CHAPTER X.
LIFE IN MAULMAIN (CONTINUED). 1831-1845.

IT now became Mr. Judson's duty to return to Maulmain. He had been absent thirteen months. The first part of that time had been spent in the futile effort to establish a mission at Prome, and the last part he had labored alone with native converts at Rangoon, distributing tracts, preaching the Gospel and translating the Scriptures. Mr. and Mrs. Wade had repaired to Rangoon soon after his return from Prome; but Mrs. Wade's health had so completely broken down that it was thought best for her and her husband to take a voyage to America. The ship in which the Wades sailed was driven out of its course by violent gales, and at last put into a port on the coast of Arracan. Here Mrs. Wade's health was so much improved that the idea of going to America was given up, and they returned to Maulmain instead. But, in the meantime, Mr. Judson's presence seemed indispensable there. A new party of missionaries had arrived from America, including Mr. and Mrs. Mason, Mr. and Mrs. Kincaid, and Mr. and Mrs. Jones. The Masons had gone to Tavoy. Mr. Jones went to Rangoon to take Mr. Judson's place, and the Kincaids were still staying at Maulmain.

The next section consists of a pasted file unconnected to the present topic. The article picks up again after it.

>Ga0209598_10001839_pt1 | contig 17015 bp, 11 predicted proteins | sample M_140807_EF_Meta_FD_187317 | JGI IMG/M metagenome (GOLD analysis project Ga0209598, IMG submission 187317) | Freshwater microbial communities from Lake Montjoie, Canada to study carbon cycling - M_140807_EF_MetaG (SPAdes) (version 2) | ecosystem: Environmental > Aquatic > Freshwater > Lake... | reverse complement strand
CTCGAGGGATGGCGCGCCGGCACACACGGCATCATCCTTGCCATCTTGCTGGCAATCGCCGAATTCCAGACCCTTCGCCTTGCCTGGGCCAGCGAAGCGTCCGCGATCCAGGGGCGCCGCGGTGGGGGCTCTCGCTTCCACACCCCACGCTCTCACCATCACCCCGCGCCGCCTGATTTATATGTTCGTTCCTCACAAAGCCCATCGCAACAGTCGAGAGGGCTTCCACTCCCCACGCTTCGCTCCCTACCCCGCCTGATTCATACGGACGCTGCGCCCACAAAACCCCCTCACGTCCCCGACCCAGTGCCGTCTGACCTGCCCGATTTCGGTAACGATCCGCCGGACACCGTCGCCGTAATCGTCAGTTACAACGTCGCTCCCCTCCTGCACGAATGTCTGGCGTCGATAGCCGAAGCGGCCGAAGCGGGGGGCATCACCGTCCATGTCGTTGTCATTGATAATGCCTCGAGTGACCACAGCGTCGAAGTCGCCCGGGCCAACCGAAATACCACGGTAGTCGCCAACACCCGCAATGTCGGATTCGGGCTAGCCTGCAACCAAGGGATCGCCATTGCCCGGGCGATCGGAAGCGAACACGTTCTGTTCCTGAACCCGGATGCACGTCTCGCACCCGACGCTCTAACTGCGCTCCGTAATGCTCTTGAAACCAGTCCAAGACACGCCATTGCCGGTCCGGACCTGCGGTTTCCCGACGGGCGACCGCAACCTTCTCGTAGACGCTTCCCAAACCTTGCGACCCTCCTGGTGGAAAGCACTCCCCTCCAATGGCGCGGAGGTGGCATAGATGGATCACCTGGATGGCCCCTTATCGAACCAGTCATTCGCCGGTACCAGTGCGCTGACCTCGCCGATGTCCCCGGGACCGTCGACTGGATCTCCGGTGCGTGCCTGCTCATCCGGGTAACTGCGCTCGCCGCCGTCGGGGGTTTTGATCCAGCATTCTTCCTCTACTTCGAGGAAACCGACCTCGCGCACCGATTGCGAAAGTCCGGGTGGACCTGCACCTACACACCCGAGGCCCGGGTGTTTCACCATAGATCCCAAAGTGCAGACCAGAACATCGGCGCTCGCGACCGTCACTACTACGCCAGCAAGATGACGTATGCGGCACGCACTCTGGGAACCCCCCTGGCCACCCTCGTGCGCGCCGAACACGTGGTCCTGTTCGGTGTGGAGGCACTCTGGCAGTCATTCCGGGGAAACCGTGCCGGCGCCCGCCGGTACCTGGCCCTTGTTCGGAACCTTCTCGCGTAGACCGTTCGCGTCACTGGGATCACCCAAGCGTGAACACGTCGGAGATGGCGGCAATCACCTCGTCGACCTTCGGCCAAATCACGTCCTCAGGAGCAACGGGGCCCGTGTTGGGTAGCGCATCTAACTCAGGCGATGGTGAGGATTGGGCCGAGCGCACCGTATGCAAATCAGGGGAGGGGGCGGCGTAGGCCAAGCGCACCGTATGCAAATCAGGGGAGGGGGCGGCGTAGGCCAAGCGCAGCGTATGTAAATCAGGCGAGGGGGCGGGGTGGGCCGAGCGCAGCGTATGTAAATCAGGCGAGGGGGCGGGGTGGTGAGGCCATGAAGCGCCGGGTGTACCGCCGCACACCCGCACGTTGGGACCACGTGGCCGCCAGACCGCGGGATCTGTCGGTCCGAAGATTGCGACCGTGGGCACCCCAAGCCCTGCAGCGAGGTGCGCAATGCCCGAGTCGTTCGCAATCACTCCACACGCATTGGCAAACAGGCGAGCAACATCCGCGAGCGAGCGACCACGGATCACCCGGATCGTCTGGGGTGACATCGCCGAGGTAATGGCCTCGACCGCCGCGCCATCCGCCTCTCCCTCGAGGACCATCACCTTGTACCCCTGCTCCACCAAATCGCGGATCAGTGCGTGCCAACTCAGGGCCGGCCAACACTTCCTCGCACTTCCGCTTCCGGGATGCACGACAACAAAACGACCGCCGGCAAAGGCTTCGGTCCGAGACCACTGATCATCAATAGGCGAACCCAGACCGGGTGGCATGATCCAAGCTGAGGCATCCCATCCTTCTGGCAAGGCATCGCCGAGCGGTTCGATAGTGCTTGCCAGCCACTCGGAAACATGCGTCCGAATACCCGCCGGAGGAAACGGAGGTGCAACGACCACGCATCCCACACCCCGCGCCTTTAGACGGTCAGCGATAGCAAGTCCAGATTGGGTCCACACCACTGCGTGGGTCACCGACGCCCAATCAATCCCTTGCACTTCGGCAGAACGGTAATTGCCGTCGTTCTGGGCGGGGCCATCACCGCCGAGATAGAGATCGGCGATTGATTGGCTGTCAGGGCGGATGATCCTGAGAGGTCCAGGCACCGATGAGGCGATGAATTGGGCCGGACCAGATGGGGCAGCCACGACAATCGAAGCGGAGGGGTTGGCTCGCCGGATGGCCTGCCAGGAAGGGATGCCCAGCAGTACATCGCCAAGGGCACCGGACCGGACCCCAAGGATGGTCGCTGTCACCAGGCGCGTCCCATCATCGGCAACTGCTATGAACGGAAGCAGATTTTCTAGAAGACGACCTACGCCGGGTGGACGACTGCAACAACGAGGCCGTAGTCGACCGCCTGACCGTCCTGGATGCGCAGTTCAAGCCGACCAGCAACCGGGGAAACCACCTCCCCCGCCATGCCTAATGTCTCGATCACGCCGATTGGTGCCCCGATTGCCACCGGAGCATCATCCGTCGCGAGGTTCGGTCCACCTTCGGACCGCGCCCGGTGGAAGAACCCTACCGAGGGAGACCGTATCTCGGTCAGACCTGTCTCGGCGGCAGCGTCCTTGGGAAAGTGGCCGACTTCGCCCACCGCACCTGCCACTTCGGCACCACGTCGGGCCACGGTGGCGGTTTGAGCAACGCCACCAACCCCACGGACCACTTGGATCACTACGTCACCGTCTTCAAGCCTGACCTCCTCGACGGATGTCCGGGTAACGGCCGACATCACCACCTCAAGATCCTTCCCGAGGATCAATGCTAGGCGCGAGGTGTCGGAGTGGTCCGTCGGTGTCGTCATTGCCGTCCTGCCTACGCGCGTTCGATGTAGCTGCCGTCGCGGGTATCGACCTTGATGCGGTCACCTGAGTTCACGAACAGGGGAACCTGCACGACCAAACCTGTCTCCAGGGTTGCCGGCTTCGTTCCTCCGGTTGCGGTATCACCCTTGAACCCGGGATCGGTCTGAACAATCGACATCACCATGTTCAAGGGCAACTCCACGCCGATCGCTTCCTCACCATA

When he returned to Maulmain, he saw much to delight his heart. The little church had been enlarged by the baptism of many Burmese, Karens, and Talings. Two millions of pages of tracts and translations of Scripture had

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